Was your child a late talker?.... Didn't babble as an infant?... Does he have difficulty imitating words?... Are her sound errors inconsistent? These are just a few possible signs and symptoms of Childhood Apraxia of Speech (CAS), but they can also be indicators of other speech or language disorders. So, how can you tell if your child has CAS or not?
Let's start with some definitions...
Language vs. Speech:
When a child has difficulty understanding others (receptive language), or meaningfully using words and sentence to share thoughts and ideas (expressive language), then he or she may have a language delay or disorder.
When a child is unable to produce speech sounds to correctly form words, then he or she may have a speech delay or disorder. CAS is one such speech disorder. However, there are several more common types of speech disorders that may also cause a child to have difficulty producing sounds. Here are 3 main types of speech disorders that can sometimes be difficult to differentiate from one another:
So, how can you tell if your child has CAS?
The first step is finding a Speech Language Pathologist experienced with motor speech disorders. In the U.S., SLPs are the most qualified professionals who can and should differentially diagnose CAS from other speech disorders. I often hear of parents receiving an Apraxia diagnosis from their pediatricians or neurologists, but these professionals tend to use CAS as a "catch-all" term for children who have severe delays in speech or language and don't have the training or expertise to differentially diagnose.
A comprehensive evaluation conducted by a Speech Pathologist experienced with CAS will include:
It's important to note, however, that if only a limited speech sample can be obtained, a firm diagnosis will be challenging. In cases where children have very limited or no speech, especially with children younger than 3 years of age, SLPs often note "suspected" CAS until the child has enough speech to analyze. But, the provision of appropriate therapy should not be delayed. Early intervention is critical, no matter the particular diagnosis.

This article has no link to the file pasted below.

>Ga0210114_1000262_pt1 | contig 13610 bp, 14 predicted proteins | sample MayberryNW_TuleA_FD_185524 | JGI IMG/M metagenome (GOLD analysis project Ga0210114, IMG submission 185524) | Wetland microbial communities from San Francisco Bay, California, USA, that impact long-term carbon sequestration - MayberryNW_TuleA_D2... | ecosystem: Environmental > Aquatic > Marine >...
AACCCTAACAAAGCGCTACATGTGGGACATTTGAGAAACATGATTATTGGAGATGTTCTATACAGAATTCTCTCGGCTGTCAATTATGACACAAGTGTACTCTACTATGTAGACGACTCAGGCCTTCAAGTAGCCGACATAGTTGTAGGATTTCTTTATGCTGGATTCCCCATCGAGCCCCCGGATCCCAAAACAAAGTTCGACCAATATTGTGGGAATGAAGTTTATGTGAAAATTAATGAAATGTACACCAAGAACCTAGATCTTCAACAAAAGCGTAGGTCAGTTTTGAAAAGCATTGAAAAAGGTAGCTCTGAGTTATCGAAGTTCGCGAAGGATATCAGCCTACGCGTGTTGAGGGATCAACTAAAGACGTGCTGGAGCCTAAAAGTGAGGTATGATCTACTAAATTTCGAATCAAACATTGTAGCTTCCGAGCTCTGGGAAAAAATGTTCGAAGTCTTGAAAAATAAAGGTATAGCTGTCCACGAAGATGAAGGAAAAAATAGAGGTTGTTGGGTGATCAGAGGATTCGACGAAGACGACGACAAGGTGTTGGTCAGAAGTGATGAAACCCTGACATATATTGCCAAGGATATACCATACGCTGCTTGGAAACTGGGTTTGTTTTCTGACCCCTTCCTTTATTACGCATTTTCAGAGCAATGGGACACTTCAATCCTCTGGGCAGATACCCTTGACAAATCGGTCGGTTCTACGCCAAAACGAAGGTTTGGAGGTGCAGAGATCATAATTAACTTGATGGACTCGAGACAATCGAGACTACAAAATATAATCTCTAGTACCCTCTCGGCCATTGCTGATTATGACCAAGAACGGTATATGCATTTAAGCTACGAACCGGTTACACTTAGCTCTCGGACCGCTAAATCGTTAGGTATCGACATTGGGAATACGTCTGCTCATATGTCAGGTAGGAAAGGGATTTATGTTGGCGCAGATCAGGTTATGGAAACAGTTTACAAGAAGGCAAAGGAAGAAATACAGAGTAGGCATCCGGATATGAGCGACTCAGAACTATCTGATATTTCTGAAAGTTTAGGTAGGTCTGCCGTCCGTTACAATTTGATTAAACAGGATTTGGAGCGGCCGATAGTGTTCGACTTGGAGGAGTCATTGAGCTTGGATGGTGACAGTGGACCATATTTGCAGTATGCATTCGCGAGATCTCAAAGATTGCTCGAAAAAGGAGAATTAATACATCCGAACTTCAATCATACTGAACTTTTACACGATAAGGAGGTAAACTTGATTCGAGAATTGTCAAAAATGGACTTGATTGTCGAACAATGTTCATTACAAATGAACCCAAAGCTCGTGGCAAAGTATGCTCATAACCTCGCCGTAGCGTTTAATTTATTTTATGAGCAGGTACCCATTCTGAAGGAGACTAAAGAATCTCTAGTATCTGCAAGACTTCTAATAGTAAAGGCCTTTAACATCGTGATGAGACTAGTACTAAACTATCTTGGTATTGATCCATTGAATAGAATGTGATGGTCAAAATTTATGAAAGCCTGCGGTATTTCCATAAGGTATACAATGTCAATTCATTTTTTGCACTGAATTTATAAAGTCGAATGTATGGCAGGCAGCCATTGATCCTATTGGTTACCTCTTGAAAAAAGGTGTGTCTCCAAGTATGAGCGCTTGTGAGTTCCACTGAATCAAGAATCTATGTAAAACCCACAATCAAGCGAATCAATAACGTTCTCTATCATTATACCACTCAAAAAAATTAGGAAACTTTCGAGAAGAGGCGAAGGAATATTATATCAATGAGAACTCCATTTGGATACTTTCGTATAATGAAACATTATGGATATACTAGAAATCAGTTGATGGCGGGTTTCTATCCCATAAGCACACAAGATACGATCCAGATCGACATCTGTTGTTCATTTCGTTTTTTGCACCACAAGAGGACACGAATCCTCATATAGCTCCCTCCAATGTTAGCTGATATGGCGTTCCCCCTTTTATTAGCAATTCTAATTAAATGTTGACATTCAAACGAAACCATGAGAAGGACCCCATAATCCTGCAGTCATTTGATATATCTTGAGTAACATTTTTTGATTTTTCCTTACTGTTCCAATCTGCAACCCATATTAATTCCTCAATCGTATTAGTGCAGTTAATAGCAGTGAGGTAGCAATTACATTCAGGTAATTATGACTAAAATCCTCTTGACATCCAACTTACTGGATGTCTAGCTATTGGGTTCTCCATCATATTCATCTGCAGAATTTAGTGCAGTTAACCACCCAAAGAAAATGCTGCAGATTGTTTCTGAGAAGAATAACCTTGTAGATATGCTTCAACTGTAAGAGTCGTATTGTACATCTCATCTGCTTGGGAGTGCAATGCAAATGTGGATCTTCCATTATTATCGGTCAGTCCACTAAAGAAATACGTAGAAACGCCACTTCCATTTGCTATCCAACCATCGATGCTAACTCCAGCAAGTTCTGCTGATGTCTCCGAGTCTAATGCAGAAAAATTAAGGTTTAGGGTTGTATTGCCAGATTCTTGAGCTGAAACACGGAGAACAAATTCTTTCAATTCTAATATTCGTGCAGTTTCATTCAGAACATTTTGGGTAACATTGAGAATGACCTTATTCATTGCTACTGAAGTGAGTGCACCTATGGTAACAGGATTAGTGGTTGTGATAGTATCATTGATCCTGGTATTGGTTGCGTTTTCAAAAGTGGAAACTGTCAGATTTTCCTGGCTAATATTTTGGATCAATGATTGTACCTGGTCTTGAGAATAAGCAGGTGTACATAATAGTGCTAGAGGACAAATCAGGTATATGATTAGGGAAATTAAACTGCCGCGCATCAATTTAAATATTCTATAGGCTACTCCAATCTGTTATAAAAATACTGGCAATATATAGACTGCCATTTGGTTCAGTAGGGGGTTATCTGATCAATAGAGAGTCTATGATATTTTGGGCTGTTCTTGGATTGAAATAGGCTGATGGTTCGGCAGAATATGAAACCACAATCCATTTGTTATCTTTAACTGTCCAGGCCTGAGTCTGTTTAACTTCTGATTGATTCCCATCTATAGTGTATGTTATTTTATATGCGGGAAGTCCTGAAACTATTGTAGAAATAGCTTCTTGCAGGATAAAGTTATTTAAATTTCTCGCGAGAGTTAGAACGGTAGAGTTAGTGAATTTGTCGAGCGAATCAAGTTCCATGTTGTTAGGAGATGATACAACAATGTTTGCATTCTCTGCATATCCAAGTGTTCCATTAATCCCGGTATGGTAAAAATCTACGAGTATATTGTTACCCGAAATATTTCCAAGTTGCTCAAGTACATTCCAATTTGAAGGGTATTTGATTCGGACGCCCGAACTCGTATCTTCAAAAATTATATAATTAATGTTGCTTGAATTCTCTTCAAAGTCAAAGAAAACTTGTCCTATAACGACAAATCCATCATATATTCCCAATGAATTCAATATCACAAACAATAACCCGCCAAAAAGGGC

Why is an accurate diagnosis important? 2 Reasons:
This is only a brief overview about differentiating CAS from other speech disorders. For more detailed information about Childhood Apraxia of Speech please visit these helpful sites:
3/8/2017 05:07:25 am
I appreciate any information on this subject. My hardest child on my caseload has suspected apraxia
10/21/2021 12:48:17 pm
Hi! I am currently evaluating a pt. that I feel like exhibits many signs of CAS. I was looking at your blog and many of the links I click on for more resources show that the page is not found. Is this a me problem? I am specifically looking for appropriate assessment tools. We do not currently have any standardized test for CAS in our clinic.
10/21/2021 03:49:34 pm
Thanks for letting me know! I've updated the links.
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